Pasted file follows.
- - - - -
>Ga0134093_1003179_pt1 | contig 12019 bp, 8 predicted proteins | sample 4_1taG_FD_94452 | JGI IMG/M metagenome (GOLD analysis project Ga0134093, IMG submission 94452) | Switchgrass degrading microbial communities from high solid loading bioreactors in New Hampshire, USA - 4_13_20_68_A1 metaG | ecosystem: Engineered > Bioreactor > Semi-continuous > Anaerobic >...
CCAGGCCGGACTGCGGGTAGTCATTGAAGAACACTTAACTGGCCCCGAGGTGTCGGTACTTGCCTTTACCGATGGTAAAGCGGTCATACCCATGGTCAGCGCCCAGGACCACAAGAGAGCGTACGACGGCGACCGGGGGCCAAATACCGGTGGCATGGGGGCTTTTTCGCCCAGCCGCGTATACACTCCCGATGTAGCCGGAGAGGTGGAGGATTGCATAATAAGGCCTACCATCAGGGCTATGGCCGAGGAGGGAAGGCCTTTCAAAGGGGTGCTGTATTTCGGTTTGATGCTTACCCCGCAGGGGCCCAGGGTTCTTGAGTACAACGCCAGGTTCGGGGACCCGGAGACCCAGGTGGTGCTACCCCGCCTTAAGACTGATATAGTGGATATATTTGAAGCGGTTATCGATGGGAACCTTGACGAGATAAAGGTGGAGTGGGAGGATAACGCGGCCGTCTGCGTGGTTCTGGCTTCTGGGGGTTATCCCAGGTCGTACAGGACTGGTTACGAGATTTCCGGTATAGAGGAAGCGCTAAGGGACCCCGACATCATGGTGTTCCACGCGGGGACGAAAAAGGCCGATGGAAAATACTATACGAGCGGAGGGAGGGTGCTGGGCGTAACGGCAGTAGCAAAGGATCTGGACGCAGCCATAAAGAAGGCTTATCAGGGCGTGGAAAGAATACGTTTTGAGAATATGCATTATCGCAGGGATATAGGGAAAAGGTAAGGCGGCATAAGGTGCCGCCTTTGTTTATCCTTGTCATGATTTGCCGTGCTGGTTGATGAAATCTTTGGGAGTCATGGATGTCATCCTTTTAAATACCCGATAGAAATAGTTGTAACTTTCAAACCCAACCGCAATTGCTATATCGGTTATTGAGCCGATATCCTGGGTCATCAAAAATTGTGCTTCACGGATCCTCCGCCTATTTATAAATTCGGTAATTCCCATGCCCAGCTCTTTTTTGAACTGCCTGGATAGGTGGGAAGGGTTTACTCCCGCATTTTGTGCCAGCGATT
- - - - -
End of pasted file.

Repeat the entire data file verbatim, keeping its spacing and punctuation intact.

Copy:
>Ga0134093_1003179_pt1 | contig 12019 bp, 8 predicted proteins | sample 4_1taG_FD_94452 | JGI IMG/M metagenome (GOLD analysis project Ga0134093, IMG submission 94452) | Switchgrass degrading microbial communities from high solid loading bioreactors in New Hampshire, USA - 4_13_20_68_A1 metaG | ecosystem: Engineered > Bioreactor > Semi-continuous > Anaerobic >...
CCAGGCCGGACTGCGGGTAGTCATTGAAGAACACTTAACTGGCCCCGAGGTGTCGGTACTTGCCTTTACCGATGGTAAAGCGGTCATACCCATGGTCAGCGCCCAGGACCACAAGAGAGCGTACGACGGCGACCGGGGGCCAAATACCGGTGGCATGGGGGCTTTTTCGCCCAGCCGCGTATACACTCCCGATGTAGCCGGAGAGGTGGAGGATTGCATAATAAGGCCTACCATCAGGGCTATGGCCGAGGAGGGAAGGCCTTTCAAAGGGGTGCTGTATTTCGGTTTGATGCTTACCCCGCAGGGGCCCAGGGTTCTTGAGTACAACGCCAGGTTCGGGGACCCGGAGACCCAGGTGGTGCTACCCCGCCTTAAGACTGATATAGTGGATATATTTGAAGCGGTTATCGATGGGAACCTTGACGAGATAAAGGTGGAGTGGGAGGATAACGCGGCCGTCTGCGTGGTTCTGGCTTCTGGGGGTTATCCCAGGTCGTACAGGACTGGTTACGAGATTTCCGGTATAGAGGAAGCGCTAAGGGACCCCGACATCATGGTGTTCCACGCGGGGACGAAAAAGGCCGATGGAAAATACTATACGAGCGGAGGGAGGGTGCTGGGCGTAACGGCAGTAGCAAAGGATCTGGACGCAGCCATAAAGAAGGCTTATCAGGGCGTGGAAAGAATACGTTTTGAGAATATGCATTATCGCAGGGATATAGGGAAAAGGTAAGGCGGCATAAGGTGCCGCCTTTGTTTATCCTTGTCATGATTTGCCGTGCTGGTTGATGAAATCTTTGGGAGTCATGGATGTCATCCTTTTAAATACCCGATAGAAATAGTTGTAACTTTCAAACCCAACCGCAATTGCTATATCGGTTATTGAGCCGATATCCTGGGTCATCAAAAATTGTGCTTCACGGATCCTCCGCCTATTTATAAATTCGGTAATTCCCATGCCCAGCTCTTTTTTGAACTGCCTGGATAGGTGGGAAGGGTTTACTCCCGCATTTTGTGCCAGCGATT